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The Definitive Guide to Vodka, Part 2: Categories

The first thing to help you understand different vodkas are the various legal definitions, as they are deeply connected with defining the vodka categories.

Legal definitions

In the European Union, Vodka is defined as a spirit produced from ethyl alcohol of agricultural origin of at least 37.5% ABV.  This means that anything that grows in the ground can be made into vodka.

All these guys (for now)

In Russia, the legal definition is still the traditional one, established by a gentleman named Dmitri Mendeleev  in 1894.  He defined it as a spirit made from Grains (traditionally Rye), triple distilled and diluted with water to 40% Alcohol by weight.

“Russia” makes for a slightly less complicated map..

In the United States, it is a neutral spirit so distilled and treated after distillation with charcoal and other materials as to be without distinctive character, aroma, taste or color.

The U.S. is the small one near the top that everyone fucking knows where the U.S. is!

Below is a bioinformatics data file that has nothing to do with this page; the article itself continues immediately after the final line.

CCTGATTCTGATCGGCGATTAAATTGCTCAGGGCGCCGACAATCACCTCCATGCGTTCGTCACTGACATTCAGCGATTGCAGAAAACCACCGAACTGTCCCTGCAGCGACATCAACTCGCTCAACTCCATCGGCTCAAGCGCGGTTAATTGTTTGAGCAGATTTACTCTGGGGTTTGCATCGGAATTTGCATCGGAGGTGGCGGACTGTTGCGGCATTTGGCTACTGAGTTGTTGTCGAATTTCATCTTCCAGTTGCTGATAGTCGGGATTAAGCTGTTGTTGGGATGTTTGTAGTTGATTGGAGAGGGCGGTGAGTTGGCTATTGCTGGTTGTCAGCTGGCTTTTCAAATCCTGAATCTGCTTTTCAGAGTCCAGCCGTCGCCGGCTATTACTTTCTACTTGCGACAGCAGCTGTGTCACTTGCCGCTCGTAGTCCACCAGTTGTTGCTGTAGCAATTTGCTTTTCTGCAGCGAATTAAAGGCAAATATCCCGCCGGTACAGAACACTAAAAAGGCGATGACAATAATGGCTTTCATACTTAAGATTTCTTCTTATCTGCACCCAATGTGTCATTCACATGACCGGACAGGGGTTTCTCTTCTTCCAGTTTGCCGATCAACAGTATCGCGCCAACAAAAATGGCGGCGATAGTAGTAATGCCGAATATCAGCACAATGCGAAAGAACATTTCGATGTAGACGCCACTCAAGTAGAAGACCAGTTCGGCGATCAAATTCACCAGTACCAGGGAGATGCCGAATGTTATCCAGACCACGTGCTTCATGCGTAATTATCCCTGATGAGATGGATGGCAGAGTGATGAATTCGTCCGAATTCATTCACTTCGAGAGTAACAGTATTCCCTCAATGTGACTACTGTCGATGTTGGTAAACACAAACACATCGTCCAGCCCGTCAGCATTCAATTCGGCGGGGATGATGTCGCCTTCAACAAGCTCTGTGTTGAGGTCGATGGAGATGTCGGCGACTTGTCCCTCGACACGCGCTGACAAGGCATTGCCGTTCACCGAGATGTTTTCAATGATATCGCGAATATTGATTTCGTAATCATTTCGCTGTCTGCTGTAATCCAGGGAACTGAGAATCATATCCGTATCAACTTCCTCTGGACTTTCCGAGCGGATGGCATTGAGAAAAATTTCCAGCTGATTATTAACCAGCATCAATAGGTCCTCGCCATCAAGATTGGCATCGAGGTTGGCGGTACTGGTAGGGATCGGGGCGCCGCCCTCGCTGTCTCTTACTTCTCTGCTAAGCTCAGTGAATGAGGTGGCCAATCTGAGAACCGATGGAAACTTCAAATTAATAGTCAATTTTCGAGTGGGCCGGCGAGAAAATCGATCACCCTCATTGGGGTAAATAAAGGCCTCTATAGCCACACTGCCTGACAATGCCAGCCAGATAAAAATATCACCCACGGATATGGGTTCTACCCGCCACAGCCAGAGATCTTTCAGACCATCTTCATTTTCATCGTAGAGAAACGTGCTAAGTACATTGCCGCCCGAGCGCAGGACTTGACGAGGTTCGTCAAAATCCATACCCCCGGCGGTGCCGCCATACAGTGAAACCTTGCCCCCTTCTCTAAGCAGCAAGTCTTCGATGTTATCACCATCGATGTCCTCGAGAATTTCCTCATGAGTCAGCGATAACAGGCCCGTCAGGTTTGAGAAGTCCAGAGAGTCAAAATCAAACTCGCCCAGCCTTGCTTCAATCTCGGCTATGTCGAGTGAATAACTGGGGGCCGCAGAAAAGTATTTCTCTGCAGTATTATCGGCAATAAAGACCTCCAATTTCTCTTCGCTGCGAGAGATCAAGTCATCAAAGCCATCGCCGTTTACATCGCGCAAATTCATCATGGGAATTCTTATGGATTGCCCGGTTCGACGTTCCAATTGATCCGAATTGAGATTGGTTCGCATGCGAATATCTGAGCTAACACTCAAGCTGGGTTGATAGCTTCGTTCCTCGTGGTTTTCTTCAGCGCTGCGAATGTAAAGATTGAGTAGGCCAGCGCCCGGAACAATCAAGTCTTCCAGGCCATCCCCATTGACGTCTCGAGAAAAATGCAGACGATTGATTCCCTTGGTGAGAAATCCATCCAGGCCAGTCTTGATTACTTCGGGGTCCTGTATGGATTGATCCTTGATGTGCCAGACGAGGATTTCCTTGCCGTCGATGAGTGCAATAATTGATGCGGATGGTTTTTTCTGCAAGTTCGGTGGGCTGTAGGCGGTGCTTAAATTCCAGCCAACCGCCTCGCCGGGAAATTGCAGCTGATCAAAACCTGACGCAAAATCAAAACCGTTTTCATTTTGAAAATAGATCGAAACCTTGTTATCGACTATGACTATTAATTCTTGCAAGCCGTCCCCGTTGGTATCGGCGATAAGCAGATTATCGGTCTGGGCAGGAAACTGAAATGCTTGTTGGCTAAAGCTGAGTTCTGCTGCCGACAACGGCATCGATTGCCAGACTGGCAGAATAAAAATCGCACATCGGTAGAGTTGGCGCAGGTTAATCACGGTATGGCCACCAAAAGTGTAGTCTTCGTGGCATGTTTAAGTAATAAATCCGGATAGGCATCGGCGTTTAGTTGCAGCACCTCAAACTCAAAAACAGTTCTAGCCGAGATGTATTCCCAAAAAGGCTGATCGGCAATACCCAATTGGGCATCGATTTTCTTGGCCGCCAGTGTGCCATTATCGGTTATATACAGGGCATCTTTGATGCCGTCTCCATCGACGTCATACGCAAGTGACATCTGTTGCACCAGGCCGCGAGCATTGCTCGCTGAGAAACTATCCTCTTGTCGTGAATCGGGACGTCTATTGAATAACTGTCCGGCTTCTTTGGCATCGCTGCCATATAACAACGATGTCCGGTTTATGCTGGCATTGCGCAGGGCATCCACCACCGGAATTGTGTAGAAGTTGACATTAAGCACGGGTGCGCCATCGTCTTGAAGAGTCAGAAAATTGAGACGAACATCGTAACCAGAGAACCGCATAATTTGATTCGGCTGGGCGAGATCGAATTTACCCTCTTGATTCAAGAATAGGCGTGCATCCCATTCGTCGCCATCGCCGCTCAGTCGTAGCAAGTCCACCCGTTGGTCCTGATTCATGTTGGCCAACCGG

But what does that mean? 

Now, The E.U. definition is particularly upsetting to the “vodka belt” or the traditional manufacturers.  In their opinion, it is not nearly restrictive enough.  Can Titos, a very neutral, corn based spirit, really fall into the same category as a classic Russian vodka, a full flavored rye spirit? These nations say: no!, and furthermore, it’s hurting the reputation of their vodka.  In 2007 they got some concessions when the Schnellhardt compromise decreed that vodkas made from anything other than cereal grains, potatoes and sugar beet molasses have to label their vodka as “Vodka made from ____”. 

The Russian definition is clearly too limited for modern purposes but gives us a good idea of what you should expect from a more traditional vodka.  To the average American palette, it will probably be more reminiscent of a “White Dog” Whiskey or Moonshine, depending on your preferred nomenclature. 

Now, the U.S. definition of vodka completely misses the mark in the opinion of vodka lovers and traditionalists.   Luckily, it’s hard to enforce the idea of ‘flavorless’ so when qualifying your vodka with the government, they mostly ensure that it is clear and of the appropriate legal proofing.  While this is great for creating variety, it’s less great for us trying to categorize our vodkas.  That must be done through other means…


Ingredient

The most basic categorization is ingredients: What is it made of? Is your spirit made from old school ones such as grains, potato, or sugar beet molasses? Or is it new world base like grapes, sugar cane, and rice?  Also, can corn and rice technically fit into the category of grains? While this would make them technically a ‘classic’ ingredient, they only recently began being used to make Vodka, so they can hardly fit into the spirit of the compromised definition.

The classic grains: